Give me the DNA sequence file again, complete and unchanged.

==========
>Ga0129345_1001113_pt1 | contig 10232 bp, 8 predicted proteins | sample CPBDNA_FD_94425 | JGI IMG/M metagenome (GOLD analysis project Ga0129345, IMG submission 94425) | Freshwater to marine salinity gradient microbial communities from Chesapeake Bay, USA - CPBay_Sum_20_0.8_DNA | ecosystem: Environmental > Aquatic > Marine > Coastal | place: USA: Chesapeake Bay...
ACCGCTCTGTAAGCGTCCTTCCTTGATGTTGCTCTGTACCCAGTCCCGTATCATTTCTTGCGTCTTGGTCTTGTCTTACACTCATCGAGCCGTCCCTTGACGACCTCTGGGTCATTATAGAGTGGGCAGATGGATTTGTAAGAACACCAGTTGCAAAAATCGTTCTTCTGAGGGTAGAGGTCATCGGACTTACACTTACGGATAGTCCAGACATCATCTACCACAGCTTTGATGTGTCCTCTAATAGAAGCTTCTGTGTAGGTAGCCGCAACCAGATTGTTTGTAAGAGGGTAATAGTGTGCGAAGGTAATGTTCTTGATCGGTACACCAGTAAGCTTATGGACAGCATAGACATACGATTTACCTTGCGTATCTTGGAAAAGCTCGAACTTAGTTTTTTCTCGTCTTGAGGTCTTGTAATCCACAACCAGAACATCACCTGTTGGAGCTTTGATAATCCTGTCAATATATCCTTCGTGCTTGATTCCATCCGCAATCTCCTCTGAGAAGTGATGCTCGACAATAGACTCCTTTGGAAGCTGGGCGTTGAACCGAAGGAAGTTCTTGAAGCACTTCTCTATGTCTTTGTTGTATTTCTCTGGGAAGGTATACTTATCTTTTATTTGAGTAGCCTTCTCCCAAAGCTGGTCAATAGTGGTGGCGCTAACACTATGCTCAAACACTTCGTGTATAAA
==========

>Ga0129345_1001113_pt1 | contig 10232 bp, 8 predicted proteins | sample CPBDNA_FD_94425 | JGI IMG/M metagenome (GOLD analysis project Ga0129345, IMG submission 94425) | Freshwater to marine salinity gradient microbial communities from Chesapeake Bay, USA - CPBay_Sum_20_0.8_DNA | ecosystem: Environmental > Aquatic > Marine > Coastal | place: USA: Chesapeake Bay...
ACCGCTCTGTAAGCGTCCTTCCTTGATGTTGCTCTGTACCCAGTCCCGTATCATTTCTTGCGTCTTGGTCTTGTCTTACACTCATCGAGCCGTCCCTTGACGACCTCTGGGTCATTATAGAGTGGGCAGATGGATTTGTAAGAACACCAGTTGCAAAAATCGTTCTTCTGAGGGTAGAGGTCATCGGACTTACACTTACGGATAGTCCAGACATCATCTACCACAGCTTTGATGTGTCCTCTAATAGAAGCTTCTGTGTAGGTAGCCGCAACCAGATTGTTTGTAAGAGGGTAATAGTGTGCGAAGGTAATGTTCTTGATCGGTACACCAGTAAGCTTATGGACAGCATAGACATACGATTTACCTTGCGTATCTTGGAAAAGCTCGAACTTAGTTTTTTCTCGTCTTGAGGTCTTGTAATCCACAACCAGAACATCACCTGTTGGAGCTTTGATAATCCTGTCAATATATCCTTCGTGCTTGATTCCATCCGCAATCTCCTCTGAGAAGTGATGCTCGACAATAGACTCCTTTGGAAGCTGGGCGTTGAACCGAAGGAAGTTCTTGAAGCACTTCTCTATGTCTTTGTTGTATTTCTCTGGGAAGGTATACTTATCTTTTATTTGAGTAGCCTTCTCCCAAAGCTGGTCAATAGTGGTGGCGCTAACACTATGCTCAAACACTTCGTGTATAAA